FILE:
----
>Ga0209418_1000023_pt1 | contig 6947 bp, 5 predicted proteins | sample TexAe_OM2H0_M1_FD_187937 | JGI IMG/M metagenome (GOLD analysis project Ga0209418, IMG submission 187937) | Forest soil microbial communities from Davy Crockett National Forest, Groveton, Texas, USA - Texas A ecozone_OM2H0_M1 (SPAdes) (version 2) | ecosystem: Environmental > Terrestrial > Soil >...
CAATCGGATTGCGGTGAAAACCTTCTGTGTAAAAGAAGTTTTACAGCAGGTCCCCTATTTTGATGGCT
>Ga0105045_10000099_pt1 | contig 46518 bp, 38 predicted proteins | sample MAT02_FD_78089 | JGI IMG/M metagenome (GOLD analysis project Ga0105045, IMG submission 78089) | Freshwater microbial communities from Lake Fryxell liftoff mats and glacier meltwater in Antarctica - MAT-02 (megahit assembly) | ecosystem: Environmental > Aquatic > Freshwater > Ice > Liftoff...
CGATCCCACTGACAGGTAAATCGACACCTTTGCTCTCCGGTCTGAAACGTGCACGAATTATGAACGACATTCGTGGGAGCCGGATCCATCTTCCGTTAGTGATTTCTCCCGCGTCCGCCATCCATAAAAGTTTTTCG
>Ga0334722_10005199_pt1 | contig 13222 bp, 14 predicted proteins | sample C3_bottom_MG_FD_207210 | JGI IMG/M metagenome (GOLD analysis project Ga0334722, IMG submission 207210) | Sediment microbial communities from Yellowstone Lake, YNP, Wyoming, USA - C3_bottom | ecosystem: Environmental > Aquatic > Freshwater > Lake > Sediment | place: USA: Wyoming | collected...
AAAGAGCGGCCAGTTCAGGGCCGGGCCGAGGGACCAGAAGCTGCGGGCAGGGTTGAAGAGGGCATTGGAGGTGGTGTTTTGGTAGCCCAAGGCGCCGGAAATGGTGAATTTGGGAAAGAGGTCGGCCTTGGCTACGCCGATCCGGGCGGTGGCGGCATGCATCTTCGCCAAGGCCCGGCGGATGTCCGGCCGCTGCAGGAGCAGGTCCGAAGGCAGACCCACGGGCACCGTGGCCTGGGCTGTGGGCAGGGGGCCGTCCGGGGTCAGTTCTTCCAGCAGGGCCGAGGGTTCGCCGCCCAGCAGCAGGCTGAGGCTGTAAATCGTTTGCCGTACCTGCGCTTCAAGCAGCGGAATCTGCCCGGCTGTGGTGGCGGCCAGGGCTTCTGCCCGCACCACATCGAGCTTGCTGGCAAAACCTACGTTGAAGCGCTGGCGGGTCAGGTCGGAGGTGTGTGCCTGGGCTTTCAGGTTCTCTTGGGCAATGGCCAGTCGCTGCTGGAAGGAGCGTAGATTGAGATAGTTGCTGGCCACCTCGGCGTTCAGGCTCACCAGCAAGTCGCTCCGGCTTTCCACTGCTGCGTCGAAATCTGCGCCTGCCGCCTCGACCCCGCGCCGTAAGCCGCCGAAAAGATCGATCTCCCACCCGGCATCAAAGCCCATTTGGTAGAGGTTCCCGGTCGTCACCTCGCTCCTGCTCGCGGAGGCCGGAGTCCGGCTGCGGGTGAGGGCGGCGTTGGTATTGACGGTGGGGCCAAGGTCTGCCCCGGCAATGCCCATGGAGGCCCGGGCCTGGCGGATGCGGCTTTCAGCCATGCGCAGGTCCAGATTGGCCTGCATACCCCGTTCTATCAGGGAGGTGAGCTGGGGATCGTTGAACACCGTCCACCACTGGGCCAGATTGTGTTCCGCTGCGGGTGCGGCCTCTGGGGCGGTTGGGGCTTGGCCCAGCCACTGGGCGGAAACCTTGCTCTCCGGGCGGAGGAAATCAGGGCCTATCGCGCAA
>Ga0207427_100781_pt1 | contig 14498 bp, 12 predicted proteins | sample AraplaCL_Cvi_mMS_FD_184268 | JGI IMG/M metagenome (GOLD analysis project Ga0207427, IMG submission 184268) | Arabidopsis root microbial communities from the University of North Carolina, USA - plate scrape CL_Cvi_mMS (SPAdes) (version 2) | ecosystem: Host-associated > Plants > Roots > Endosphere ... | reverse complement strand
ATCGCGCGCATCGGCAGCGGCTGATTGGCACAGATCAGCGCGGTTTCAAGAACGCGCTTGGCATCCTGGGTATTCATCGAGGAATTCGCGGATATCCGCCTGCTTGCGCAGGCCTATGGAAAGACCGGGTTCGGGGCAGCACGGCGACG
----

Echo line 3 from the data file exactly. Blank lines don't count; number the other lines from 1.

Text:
>Ga0105045_10000099_pt1 | contig 46518 bp, 38 predicted proteins | sample MAT02_FD_78089 | JGI IMG/M metagenome (GOLD analysis project Ga0105045, IMG submission 78089) | Freshwater microbial communities from Lake Fryxell liftoff mats and glacier meltwater in Antarctica - MAT-02 (megahit assembly) | ecosystem: Environmental > Aquatic > Freshwater > Ice > Liftoff...